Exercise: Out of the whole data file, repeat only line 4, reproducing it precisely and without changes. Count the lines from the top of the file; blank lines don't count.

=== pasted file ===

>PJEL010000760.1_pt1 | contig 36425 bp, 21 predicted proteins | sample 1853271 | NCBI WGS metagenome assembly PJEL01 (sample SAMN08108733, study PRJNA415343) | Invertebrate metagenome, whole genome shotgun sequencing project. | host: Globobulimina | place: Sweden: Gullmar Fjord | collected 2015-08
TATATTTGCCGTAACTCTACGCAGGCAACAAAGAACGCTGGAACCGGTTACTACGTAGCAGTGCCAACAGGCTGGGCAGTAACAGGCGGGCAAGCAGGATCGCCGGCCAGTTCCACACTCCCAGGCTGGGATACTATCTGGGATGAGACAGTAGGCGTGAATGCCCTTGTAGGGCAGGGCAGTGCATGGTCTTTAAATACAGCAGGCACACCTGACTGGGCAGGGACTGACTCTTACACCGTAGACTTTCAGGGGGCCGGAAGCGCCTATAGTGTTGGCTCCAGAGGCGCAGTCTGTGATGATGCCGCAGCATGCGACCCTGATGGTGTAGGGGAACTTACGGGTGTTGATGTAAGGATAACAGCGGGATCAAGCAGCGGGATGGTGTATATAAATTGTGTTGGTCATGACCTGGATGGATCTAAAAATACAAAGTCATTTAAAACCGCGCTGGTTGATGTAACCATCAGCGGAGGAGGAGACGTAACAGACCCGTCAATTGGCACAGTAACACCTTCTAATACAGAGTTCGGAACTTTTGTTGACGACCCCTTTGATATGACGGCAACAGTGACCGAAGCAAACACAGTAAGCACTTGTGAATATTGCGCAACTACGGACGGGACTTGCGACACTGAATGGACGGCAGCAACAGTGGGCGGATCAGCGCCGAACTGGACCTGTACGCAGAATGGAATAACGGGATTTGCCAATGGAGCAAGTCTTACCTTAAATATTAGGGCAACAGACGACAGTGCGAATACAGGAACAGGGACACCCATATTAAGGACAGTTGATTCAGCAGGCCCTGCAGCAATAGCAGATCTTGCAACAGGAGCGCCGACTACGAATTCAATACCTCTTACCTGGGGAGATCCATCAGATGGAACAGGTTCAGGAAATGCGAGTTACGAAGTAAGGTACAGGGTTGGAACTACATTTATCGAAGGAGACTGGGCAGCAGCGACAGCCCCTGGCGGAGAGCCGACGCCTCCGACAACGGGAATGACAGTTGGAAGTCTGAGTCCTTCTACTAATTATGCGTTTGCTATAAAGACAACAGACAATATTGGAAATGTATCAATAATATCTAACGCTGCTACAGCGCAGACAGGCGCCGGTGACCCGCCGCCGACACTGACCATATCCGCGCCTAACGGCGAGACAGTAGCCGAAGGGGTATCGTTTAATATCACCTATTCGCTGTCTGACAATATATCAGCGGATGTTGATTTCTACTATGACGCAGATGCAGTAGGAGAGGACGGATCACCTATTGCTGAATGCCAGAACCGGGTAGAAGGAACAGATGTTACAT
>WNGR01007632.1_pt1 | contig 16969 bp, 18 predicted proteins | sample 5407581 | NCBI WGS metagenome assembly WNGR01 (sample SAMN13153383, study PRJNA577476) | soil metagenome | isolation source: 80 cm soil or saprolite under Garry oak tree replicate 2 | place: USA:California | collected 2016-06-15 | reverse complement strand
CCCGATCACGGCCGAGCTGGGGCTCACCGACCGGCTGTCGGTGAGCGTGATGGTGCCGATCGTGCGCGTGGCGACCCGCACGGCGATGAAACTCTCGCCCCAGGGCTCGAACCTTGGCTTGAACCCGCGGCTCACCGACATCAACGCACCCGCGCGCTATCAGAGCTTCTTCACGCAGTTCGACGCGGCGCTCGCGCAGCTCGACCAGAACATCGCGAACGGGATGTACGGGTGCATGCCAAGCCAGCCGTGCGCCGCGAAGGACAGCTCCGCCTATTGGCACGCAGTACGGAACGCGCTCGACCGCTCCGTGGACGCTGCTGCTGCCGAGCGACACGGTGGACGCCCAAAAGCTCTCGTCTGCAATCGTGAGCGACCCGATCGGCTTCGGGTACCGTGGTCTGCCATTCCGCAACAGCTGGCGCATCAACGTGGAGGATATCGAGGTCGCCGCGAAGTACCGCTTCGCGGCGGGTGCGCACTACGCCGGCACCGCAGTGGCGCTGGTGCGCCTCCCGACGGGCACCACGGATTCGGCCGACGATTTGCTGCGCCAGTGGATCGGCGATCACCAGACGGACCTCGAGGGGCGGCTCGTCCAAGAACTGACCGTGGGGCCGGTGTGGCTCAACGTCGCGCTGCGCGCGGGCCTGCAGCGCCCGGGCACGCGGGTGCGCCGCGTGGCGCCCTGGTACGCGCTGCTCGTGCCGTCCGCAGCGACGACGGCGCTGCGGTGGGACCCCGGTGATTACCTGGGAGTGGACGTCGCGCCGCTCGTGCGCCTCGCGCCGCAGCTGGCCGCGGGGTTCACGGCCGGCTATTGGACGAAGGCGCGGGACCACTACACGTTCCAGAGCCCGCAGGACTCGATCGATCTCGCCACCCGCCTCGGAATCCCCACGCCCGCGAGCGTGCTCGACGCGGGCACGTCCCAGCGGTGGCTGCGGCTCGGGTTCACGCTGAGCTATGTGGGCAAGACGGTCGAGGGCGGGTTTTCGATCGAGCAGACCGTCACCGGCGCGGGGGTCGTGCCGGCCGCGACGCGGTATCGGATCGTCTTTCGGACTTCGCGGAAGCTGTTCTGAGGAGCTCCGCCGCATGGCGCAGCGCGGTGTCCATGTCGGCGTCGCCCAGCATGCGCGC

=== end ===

CCCGATCACGGCCGAGCTGGGGCTCACCGACCGGCTGTCGGTGAGCGTGATGGTGCCGATCGTGCGCGTGGCGACCCGCACGGCGATGAAACTCTCGCCCCAGGGCTCGAACCTTGGCTTGAACCCGCGGCTCACCGACATCAACGCACCCGCGCGCTATCAGAGCTTCTTCACGCAGTTCGACGCGGCGCTCGCGCAGCTCGACCAGAACATCGCGAACGGGATGTACGGGTGCATGCCAAGCCAGCCGTGCGCCGCGAAGGACAGCTCCGCCTATTGGCACGCAGTACGGAACGCGCTCGACCGCTCCGTGGACGCTGCTGCTGCCGAGCGACACGGTGGACGCCCAAAAGCTCTCGTCTGCAATCGTGAGCGACCCGATCGGCTTCGGGTACCGTGGTCTGCCATTCCGCAACAGCTGGCGCATCAACGTGGAGGATATCGAGGTCGCCGCGAAGTACCGCTTCGCGGCGGGTGCGCACTACGCCGGCACCGCAGTGGCGCTGGTGCGCCTCCCGACGGGCACCACGGATTCGGCCGACGATTTGCTGCGCCAGTGGATCGGCGATCACCAGACGGACCTCGAGGGGCGGCTCGTCCAAGAACTGACCGTGGGGCCGGTGTGGCTCAACGTCGCGCTGCGCGCGGGCCTGCAGCGCCCGGGCACGCGGGTGCGCCGCGTGGCGCCCTGGTACGCGCTGCTCGTGCCGTCCGCAGCGACGACGGCGCTGCGGTGGGACCCCGGTGATTACCTGGGAGTGGACGTCGCGCCGCTCGTGCGCCTCGCGCCGCAGCTGGCCGCGGGGTTCACGGCCGGCTATTGGACGAAGGCGCGGGACCACTACACGTTCCAGAGCCCGCAGGACTCGATCGATCTCGCCACCCGCCTCGGAATCCCCACGCCCGCGAGCGTGCTCGACGCGGGCACGTCCCAGCGGTGGCTGCGGCTCGGGTTCACGCTGAGCTATGTGGGCAAGACGGTCGAGGGCGGGTTTTCGATCGAGCAGACCGTCACCGGCGCGGGGGTCGTGCCGGCCGCGACGCGGTATCGGATCGTCTTTCGGACTTCGCGGAAGCTGTTCTGAGGAGCTCCGCCGCATGGCGCAGCGCGGTGTCCATGTCGGCGTCGCCCAGCATGCGCGC